Freshwater Fishing Strategies in Early Modern Sami HouseholdsLarsson, Jesper; Päiviö Sjaunja, Eva-Lotta
Fish were absolutely necessary for survival for many households in preindustrial societies. Because fishing waters are considered a common-pool resource, it is difficult to exclude users, and the catch is subtractable. To learn what strategies were in place to avoid fish-stock depletion and secure continuous harvests, we investigated how Indigenous Sami households in Lule lappmark, Sweden, used low-productive freshwaters between 1660 and 1780. Our aim is to show how they conducted fishing and how it was linked to rules for fishing. Our sources are contemporary 17th- and 18th-century accounts and local court rulings. Rules for fishing were developed in a self-governance context. Users and fishing areas were well defined, and users often had exclusive rights to fish. Inheritance was important but not a sufficient prerequisite to obtain access. Our research covers a period during which abundant but low-yield fishing waters per household declined, making it more difficult to survive.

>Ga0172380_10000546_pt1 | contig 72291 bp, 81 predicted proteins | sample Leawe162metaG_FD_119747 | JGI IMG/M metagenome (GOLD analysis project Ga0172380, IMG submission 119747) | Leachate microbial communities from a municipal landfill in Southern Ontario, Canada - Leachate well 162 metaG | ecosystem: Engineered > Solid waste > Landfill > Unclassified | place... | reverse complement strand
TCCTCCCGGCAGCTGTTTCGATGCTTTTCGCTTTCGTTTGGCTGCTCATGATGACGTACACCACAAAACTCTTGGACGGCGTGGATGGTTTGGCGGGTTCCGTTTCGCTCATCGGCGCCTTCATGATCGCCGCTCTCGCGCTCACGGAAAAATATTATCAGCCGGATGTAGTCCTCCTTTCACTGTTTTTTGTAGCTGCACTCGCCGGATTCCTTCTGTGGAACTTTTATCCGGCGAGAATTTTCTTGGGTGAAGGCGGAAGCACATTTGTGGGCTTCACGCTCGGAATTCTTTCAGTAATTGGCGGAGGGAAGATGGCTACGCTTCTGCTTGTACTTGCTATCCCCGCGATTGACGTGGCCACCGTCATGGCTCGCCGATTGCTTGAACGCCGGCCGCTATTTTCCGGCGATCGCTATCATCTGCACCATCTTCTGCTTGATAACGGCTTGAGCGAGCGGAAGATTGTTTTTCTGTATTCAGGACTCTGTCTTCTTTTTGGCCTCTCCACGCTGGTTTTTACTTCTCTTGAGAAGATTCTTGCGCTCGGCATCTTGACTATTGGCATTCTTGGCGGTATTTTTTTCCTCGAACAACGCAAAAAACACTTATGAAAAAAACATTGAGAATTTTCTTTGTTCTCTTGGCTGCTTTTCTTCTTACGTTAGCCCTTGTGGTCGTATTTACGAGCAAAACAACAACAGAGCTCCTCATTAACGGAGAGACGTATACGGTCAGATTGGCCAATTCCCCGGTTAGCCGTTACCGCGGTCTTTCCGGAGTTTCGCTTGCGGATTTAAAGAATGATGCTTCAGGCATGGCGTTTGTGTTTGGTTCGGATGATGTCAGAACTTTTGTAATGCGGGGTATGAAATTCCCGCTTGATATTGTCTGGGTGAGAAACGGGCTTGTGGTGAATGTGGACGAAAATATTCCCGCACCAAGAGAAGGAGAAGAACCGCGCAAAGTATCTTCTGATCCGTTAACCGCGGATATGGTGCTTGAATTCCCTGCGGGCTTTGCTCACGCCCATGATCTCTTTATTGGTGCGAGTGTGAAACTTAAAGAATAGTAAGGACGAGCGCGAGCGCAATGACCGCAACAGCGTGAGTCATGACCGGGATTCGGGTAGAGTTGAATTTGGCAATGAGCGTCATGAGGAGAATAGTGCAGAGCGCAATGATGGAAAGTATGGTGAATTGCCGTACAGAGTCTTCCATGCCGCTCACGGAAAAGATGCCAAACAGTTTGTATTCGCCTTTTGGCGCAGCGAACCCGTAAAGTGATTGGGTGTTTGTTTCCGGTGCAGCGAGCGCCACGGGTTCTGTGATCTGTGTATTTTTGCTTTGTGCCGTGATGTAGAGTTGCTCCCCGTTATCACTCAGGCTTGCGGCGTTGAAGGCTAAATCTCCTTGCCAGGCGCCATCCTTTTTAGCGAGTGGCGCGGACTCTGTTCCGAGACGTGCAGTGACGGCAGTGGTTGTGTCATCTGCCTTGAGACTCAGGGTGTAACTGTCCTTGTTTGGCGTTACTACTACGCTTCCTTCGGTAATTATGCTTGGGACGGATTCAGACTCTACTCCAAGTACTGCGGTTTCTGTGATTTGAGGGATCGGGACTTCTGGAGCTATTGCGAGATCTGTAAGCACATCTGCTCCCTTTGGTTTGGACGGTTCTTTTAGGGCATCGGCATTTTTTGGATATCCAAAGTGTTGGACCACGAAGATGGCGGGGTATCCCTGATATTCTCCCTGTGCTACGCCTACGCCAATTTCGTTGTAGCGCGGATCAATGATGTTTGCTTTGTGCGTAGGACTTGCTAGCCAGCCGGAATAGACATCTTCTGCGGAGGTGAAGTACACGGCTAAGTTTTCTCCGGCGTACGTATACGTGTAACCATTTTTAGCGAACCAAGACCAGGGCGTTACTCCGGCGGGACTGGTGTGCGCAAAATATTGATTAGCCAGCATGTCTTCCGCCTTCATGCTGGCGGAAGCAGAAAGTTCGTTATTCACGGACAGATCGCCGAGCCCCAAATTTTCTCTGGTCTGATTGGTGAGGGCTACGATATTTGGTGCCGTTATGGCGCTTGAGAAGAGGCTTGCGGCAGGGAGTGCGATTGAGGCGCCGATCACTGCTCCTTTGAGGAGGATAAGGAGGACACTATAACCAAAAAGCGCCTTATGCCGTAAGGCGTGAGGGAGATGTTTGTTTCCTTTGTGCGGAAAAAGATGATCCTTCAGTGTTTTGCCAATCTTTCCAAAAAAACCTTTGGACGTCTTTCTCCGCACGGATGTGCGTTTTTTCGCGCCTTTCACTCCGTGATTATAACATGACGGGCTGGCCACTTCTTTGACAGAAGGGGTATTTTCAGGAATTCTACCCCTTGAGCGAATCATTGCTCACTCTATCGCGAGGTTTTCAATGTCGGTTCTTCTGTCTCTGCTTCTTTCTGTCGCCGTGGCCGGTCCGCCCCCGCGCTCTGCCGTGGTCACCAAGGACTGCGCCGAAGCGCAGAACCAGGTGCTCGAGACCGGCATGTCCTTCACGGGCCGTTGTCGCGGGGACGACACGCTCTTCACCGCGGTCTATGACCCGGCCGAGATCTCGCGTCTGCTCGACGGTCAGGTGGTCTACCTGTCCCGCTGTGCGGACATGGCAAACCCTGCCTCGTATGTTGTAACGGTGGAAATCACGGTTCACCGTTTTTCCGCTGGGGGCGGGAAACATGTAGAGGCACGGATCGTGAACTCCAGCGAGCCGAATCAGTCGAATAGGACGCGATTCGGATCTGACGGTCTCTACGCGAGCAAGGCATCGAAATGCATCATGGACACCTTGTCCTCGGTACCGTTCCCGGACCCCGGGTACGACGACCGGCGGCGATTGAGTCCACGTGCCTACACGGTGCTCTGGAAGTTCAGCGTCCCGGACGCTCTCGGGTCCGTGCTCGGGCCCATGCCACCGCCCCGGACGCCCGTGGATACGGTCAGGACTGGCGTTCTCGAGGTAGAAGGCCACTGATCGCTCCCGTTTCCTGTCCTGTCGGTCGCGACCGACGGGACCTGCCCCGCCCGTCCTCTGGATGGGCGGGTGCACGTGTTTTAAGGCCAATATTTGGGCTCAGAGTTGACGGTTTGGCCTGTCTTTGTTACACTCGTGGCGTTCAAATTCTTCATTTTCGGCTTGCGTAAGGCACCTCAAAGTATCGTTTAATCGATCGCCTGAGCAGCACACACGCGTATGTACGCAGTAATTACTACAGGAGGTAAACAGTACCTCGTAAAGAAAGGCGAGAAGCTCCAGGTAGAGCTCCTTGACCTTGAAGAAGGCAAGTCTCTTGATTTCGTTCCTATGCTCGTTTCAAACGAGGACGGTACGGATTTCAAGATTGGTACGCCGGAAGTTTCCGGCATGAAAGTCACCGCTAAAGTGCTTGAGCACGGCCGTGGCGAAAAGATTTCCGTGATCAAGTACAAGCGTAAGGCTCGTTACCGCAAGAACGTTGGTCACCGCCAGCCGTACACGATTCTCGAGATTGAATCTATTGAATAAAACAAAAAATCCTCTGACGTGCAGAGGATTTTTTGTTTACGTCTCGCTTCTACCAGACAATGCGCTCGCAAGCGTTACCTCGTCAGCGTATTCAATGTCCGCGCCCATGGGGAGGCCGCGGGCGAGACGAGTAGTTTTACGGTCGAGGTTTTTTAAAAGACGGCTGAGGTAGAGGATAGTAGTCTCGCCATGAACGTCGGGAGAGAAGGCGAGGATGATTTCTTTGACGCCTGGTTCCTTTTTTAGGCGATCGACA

Published inArctic Anthropology
2020, volume: 57, number: 2, pages: 197-211
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